Separating the Public Person From Their Humanity

Where we get in trouble is when people can’t make that distinction

Kassy Dillion is a writer for the Daily Wire which is Ben Shapiro’s site. We had this exchange:

I wanted to expand on this for a moment. For the most part, I believe that those on the right can separate hating the politics of a person with hating the person.

Before Donald Trump became president, he was a very popular person with pretty much everyone. He was “The Donald.” I believe what surprised President Trump was that once he was elected, people who loved him instantaneously hated him on a deep personal level. He certainly knew that many people would hate his policies but how they were able to shift to hating him as a person probably came as a huge surprise to him.

Speaking for myself, I wasn’t surprised at all since I’ve seen too often how the left’s basic modus operandi is to demonize both the person and the policy. We know this as the Alinsky rule that says “Pick the target, freeze it, personalize it, and polarize it.”

We on the right don’t tie our well being to politics in the same way the left does. My health isn’t tied to anything the government does in healthcare. I’m going to do what I need to do while minimizing my costs as best I can based on whatever silly thing the government has done today. My self-image definitely isn’t tied to any government policy! My upbringing has served my well relating to all human beings. If I’m offended, I fall back to “sticks and stones can break my bones, but words can never hurt me.” If I offend someone, I apologize. Simple but effective.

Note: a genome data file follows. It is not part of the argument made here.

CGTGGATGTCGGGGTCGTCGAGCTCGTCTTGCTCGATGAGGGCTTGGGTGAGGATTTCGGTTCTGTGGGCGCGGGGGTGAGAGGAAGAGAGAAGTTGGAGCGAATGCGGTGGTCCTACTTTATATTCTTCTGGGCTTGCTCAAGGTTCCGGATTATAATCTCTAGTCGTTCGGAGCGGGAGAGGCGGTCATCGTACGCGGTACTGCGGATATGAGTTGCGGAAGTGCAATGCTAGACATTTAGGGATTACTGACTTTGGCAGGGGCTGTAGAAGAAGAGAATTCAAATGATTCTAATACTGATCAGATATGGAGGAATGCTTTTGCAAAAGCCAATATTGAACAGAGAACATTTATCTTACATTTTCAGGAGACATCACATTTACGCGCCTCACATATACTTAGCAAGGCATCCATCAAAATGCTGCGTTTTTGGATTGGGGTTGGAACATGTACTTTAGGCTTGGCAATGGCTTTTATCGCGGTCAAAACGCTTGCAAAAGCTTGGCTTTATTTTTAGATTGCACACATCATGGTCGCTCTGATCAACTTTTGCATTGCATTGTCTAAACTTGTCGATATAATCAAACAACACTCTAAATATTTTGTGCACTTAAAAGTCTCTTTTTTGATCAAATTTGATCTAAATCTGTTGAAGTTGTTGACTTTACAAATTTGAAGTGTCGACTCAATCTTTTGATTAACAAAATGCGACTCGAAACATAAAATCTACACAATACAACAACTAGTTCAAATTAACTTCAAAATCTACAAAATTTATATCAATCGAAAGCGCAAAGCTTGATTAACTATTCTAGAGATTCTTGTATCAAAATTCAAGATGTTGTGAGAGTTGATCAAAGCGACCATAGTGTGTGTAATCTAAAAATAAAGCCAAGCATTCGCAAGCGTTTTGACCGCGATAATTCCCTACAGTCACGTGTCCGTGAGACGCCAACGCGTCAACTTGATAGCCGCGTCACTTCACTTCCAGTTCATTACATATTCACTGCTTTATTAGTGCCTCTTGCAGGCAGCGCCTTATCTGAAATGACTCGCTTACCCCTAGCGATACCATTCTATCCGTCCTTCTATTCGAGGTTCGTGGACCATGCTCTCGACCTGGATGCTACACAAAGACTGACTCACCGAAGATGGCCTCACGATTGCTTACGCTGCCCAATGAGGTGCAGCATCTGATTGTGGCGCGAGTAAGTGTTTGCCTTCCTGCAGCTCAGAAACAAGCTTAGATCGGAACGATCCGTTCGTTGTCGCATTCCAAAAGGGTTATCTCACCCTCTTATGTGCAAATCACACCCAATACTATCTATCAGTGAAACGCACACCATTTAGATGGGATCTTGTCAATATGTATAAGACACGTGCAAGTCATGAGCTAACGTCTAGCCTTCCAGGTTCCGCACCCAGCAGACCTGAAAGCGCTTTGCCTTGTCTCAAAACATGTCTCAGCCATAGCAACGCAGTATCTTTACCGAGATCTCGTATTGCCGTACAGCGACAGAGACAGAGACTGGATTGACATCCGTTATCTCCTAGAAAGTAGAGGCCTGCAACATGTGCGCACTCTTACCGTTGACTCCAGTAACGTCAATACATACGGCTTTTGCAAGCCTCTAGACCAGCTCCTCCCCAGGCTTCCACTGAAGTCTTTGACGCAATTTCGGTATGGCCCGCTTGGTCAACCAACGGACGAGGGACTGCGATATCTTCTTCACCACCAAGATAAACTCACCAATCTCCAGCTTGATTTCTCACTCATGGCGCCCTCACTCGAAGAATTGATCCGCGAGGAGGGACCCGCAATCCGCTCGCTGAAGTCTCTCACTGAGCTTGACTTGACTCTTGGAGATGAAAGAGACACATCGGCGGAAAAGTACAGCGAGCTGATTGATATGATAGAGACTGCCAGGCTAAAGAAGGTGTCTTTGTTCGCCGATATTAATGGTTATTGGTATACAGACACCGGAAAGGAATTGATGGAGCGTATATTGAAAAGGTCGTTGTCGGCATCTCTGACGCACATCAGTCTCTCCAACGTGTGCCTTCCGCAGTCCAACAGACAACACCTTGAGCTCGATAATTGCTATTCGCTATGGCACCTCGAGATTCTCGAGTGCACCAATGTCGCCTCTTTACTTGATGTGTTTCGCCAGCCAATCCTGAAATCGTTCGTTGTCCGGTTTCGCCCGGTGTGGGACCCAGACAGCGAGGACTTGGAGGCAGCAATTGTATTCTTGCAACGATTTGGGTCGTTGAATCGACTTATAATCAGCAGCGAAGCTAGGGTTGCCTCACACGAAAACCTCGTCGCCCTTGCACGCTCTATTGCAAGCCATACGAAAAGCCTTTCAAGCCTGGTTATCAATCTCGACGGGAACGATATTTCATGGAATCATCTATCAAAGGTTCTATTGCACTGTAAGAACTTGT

In politics, I separate hating the policy from hating the person. I don’t hate anyone (with a few exceptions!). We’ve got a new Democrat governor here in Colorado who’s going to make Governor Hickenlooper look like a far right conservative by comparison. I am absolutely going to hate everything he’s going to do. On the other hand, as a person he’s had a fascinating life. He happens to be gay which bothers me not at all. He was the founder of which has been a long time advertiser on the Rush Limbaugh Show. He’s a very smart man who I wouldn’t mind meeting someday.

We also need to make a distinction between public and private citizens. Being a public person means you’ve set yourself up as someone who the public is going to comment about. If you don’t want that to happen, don’t enter the public discourse. The best example are actors. For me, I can separate the actor from their public personality; I know that some of you can’t or don’t want to. I think George Clooney is a very good actor and I enjoy his films. There are a number of actresses I think do a remarkable job who are very left leaning. I’d pretty much need to stop watching television or movies if I made judgments based on the cast’s political leanings!

If you wish to be a private citizen, I respect that your political leanings may be different than mine and frankly I don’t care what they are. As my mother would have said — “It takes all kinds!”

Mark Rosneck

Written by Mark Rosneck

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